Urging that the “root causes” of the sex-abuse crisis be confronted, they called for an assembly in which bishops would concentrate on “solemnly receiving the authentic teaching of the Second Vatican Council and the postconciliar Magisterium: a) on the identity, life and ministry of bishops and priests…, b) on matters of sexual morality in general…, c) on celibate chastity.” In other words, after three decades of ducking the implications of the sexual revolution, the widespread rejection of Humanae Vitae, the institutionalizing of dissent, and of sweeping the whole mess under the rug as much as possible, the bishops—and the rest of the Church in the United States—need to get real about sex.
A friend of mine who is a close student of Church affairs hints at potential consequences of not doing that: “Ever since Humanae Vitae, huge numbers of Catholic laypeople in the United States have been in practical dissent about birth control. They reject the Church’s teaching, and they practice contraception as much as Americans in general do. For the most part, bishops and priests look the other way and pretend the problem doesn’t exist. The heart of the pretending is to suggest that contracepting Catholics are solid, loyal Catholics just as much as those who don’t practice contraception. But if you believe what Humanae Vitae says, they aren’t. The result of all this is that American Catholicism is going through the motions—pretending to be a united body, when in fact it’s shot through with disunity and dishonest at the core. Sometimes I wonder how much longer we can hang together this way… or whether it’s worth the trouble.”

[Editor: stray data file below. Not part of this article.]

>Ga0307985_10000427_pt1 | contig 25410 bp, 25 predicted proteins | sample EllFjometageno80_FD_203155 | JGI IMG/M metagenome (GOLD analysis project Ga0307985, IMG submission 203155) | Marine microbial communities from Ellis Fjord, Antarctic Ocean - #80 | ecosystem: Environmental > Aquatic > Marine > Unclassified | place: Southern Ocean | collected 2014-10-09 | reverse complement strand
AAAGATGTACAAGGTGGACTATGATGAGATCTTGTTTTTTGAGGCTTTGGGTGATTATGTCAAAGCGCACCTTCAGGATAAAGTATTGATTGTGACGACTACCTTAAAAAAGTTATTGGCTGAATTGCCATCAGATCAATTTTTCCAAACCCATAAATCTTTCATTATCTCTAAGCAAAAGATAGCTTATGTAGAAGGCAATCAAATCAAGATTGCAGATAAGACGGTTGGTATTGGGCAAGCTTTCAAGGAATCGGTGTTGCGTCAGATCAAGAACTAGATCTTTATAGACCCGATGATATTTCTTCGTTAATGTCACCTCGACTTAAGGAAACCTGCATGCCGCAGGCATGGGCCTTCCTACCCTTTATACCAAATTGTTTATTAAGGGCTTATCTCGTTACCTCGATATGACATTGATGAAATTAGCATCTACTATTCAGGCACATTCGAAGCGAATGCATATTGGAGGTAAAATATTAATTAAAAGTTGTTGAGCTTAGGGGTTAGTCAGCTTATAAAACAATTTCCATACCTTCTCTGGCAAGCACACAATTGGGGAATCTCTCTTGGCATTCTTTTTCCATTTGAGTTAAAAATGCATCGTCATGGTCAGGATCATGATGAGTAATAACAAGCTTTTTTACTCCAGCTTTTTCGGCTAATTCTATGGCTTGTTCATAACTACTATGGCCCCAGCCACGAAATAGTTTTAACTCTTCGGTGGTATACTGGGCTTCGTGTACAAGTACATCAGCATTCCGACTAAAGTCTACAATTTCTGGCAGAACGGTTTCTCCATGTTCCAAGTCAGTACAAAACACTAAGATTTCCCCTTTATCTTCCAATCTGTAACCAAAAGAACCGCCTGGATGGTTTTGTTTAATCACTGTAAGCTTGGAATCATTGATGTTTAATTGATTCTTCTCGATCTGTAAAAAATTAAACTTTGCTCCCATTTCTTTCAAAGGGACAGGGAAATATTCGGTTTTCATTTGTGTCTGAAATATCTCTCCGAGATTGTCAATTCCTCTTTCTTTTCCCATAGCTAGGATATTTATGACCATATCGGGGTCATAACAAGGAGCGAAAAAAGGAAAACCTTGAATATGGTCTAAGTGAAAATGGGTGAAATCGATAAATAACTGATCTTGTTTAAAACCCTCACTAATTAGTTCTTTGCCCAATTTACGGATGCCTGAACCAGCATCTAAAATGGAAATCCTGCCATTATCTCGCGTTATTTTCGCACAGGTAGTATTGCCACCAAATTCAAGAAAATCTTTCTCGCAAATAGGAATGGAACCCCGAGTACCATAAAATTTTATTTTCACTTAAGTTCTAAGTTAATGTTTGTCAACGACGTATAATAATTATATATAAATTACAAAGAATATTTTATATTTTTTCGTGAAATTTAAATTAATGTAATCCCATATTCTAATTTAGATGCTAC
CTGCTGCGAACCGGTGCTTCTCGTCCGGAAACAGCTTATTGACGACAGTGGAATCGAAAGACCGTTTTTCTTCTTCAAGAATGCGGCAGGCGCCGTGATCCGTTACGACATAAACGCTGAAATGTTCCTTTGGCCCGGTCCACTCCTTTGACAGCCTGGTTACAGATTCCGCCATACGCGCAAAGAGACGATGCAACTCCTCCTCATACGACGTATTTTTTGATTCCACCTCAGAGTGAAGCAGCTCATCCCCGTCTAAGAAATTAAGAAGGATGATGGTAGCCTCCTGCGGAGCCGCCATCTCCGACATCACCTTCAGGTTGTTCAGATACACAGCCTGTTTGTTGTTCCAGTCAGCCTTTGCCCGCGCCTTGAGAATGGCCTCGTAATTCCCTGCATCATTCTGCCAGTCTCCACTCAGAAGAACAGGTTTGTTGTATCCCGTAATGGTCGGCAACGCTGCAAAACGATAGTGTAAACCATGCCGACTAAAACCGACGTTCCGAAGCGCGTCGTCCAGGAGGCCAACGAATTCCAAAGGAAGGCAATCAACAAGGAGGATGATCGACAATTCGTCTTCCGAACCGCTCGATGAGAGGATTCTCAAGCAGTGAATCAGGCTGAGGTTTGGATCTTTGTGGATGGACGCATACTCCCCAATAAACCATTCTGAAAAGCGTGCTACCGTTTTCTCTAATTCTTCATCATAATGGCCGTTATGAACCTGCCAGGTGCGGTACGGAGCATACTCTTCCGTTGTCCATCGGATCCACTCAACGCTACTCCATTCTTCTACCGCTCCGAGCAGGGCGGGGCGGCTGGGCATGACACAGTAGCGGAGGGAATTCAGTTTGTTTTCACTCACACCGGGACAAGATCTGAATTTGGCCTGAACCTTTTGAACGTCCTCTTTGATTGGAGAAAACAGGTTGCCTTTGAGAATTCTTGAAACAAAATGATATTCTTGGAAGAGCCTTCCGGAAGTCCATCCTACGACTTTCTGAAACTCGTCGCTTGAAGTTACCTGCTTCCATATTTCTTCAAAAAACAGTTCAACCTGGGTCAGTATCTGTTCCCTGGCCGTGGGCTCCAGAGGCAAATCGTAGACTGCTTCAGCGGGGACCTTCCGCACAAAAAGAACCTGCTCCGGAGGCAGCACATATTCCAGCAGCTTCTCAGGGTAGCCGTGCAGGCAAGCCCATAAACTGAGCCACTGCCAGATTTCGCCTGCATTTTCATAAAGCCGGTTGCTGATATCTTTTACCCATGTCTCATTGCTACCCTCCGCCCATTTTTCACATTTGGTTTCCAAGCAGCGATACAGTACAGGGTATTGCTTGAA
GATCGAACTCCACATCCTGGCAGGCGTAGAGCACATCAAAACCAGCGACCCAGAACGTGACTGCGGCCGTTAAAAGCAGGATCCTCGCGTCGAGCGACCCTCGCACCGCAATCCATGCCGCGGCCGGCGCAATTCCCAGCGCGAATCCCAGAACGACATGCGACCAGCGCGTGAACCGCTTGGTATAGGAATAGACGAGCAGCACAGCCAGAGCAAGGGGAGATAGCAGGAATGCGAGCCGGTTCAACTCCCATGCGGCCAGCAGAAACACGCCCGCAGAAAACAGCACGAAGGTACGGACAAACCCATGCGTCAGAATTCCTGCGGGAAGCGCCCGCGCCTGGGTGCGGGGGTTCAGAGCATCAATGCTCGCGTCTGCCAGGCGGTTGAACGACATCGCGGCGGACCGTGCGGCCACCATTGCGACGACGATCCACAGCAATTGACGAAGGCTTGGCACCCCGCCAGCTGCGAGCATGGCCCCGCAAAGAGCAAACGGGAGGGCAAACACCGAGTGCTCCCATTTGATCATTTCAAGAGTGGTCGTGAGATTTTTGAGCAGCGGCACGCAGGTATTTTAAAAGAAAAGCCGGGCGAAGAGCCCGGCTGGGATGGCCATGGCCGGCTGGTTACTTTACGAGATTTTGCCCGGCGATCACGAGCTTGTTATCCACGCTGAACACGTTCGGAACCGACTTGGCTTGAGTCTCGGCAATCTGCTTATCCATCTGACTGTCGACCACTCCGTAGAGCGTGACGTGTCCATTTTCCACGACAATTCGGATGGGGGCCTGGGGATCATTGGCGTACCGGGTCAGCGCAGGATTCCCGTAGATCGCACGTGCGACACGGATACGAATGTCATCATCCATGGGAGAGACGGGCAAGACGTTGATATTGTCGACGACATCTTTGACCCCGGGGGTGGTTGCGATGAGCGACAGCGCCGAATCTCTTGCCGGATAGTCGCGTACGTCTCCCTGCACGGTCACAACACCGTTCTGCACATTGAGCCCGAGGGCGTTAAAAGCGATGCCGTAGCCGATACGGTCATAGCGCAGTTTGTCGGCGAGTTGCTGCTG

Embracing the Easy, Ignoring the Hard
To some extent, though, this analysis is unfair to the laity in its suggestion that all those who use contraception are doing so in bad faith. Many simply haven’t been told recently or convincingly that what they’re doing is wrong. Speaking in an East Coast Catholic parish on the subject of the lay apostolate, a man I know got a taste of that.